Tramadol; Uses, Dosage, Side Effects, Interactions

Tramadol
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Tramadol is a synthetic codeine analog, tramadol has central analgesic properties with effects similar to opioids, such as morphine and codeine, acting on specific opioid receptors. Used as a narcotic analgesic for severe pain, it can be addictive and weakly inhibits norepinephrine and serotonin reuptake.
Tramadol is an opioid analgesic used for the therapy of mild-to-moderate pain. Tramadol overdose can cause acute liver failure. Pharmacologic use of tramadol has not been associated with cases of the clinically apparent drug-induced liver disease.

Tramadol is an opioid pain medication used to treat moderate to moderately severe pain. When taken by mouth in an immediate-release formulation, the onset of pain relief usually occurs within an hour. It is often combined with paracetamol (acetaminophen) as this is known to improve the efficacy of tramadol in relieving pain.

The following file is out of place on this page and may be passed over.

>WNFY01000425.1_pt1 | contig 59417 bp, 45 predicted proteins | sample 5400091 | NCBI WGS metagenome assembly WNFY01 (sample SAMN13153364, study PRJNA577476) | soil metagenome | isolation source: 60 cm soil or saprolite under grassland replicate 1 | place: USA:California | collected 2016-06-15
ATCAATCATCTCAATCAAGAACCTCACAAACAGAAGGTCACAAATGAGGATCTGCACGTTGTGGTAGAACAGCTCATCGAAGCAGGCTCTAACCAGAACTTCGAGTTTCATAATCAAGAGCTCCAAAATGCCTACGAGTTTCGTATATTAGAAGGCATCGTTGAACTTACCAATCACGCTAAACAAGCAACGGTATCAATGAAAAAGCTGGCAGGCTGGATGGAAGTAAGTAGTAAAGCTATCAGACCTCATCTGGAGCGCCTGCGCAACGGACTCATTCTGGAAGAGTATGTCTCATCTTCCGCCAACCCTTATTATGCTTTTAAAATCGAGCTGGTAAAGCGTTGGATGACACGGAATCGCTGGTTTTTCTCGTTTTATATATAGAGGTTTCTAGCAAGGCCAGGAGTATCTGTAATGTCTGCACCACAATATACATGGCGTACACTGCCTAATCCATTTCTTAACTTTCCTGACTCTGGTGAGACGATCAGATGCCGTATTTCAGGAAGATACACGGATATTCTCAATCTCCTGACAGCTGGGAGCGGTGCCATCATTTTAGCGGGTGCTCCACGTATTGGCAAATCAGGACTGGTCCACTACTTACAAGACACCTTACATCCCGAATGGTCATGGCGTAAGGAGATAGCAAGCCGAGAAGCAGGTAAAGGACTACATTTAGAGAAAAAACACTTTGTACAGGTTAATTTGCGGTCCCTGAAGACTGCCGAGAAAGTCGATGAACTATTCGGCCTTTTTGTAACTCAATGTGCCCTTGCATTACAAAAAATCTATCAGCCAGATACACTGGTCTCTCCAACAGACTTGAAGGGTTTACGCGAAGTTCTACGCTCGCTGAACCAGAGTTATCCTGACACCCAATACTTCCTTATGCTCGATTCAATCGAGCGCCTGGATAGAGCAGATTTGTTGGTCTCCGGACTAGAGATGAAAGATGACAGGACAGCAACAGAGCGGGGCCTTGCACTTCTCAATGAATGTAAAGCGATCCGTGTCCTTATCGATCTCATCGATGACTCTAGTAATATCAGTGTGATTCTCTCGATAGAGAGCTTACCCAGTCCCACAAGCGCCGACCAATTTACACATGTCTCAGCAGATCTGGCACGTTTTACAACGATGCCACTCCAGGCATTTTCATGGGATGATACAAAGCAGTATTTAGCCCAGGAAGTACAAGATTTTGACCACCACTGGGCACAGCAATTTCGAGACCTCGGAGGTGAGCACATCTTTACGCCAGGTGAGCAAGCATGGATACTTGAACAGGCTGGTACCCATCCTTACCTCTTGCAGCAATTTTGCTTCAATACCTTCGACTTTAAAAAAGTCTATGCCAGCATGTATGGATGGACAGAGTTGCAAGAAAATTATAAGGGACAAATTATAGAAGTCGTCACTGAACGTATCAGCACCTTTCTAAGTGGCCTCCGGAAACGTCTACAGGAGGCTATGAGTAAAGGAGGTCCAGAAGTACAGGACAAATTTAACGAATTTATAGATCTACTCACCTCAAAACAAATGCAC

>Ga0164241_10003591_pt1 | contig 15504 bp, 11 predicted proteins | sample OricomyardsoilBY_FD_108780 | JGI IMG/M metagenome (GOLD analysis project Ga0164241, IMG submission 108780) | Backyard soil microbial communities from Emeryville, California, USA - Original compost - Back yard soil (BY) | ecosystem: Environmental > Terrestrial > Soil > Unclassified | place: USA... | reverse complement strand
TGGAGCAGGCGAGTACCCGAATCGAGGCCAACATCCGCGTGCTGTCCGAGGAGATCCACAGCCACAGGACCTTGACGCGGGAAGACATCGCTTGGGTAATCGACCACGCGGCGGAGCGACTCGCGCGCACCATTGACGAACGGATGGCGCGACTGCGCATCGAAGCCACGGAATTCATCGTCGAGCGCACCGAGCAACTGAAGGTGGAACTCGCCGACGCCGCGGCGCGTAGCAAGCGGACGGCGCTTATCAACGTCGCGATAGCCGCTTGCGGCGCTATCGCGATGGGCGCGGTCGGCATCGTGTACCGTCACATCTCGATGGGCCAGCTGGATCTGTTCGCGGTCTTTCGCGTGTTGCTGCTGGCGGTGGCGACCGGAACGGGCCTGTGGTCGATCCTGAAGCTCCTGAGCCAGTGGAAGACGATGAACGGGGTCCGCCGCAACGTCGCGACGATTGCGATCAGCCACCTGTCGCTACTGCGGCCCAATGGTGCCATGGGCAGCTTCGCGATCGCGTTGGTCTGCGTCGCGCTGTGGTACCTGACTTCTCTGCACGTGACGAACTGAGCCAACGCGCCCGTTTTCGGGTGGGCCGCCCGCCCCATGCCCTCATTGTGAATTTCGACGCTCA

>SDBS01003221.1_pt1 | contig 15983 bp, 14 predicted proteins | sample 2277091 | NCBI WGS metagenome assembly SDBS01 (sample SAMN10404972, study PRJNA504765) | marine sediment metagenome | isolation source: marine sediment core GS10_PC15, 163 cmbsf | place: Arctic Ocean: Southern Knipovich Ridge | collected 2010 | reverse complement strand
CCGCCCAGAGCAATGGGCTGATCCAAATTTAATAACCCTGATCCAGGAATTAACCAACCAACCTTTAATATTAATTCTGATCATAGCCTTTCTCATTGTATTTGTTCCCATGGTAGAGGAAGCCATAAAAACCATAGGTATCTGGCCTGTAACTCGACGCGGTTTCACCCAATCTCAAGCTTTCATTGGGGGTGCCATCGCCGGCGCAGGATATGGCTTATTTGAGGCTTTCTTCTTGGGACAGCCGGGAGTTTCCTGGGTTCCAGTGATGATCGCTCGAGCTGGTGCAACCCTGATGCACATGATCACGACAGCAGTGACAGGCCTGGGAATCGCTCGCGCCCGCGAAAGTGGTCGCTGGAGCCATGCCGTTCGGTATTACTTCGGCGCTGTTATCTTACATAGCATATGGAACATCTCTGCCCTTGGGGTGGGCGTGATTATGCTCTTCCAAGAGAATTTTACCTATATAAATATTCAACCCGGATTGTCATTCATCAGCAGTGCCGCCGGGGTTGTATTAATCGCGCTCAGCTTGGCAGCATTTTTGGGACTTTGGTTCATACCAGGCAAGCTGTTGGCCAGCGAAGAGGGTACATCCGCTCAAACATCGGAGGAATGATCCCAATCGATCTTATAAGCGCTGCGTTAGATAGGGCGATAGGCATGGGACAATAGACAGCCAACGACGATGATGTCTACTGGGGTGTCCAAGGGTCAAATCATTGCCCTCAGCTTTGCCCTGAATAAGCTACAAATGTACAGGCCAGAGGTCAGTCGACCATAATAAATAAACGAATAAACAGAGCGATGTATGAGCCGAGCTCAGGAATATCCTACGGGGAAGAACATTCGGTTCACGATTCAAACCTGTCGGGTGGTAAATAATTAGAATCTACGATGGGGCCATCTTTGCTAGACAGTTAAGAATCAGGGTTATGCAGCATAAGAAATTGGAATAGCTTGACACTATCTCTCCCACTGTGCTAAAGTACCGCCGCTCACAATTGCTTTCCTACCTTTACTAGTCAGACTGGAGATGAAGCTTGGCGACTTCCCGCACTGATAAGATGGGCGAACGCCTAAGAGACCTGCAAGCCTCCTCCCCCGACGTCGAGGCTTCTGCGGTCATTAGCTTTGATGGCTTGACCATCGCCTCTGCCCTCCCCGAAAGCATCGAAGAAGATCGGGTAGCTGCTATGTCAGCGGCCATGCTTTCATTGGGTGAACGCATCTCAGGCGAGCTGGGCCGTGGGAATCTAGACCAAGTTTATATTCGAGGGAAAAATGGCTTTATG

Mechanism of Action of Tramadol

Tramadol and its O-desmethyl metabolite (M1) are selective, weak OP3-receptor agonists. Opiate receptors are coupled with G-protein receptors and function as both positive and negative regulators of synaptic transmission via G-proteins that activate effector proteins. As the effector system is adenylate cyclase and cAMP located at the inner surface of the plasma membrane, opioids decrease intracellular cAMP by inhibiting adenylate cyclase. Subsequently, the release of nociceptive neurotransmitters such as substance P, GABA, dopamine, acetylcholine, and noradrenaline is inhibited. The analgesic properties of Tramadol can be attributed to norepinephrine and serotonin reuptake blockade in the CNS, which inhibits pain transmission in the spinal cord. The (+) enantiomer has a higher affinity for the OP3 receptor and preferentially inhibits serotonin uptake and enhances serotonin release. The (-) enantiomer preferentially inhibits norepinephrine reuptake by stimulating alpha(2)-adrenergic receptors.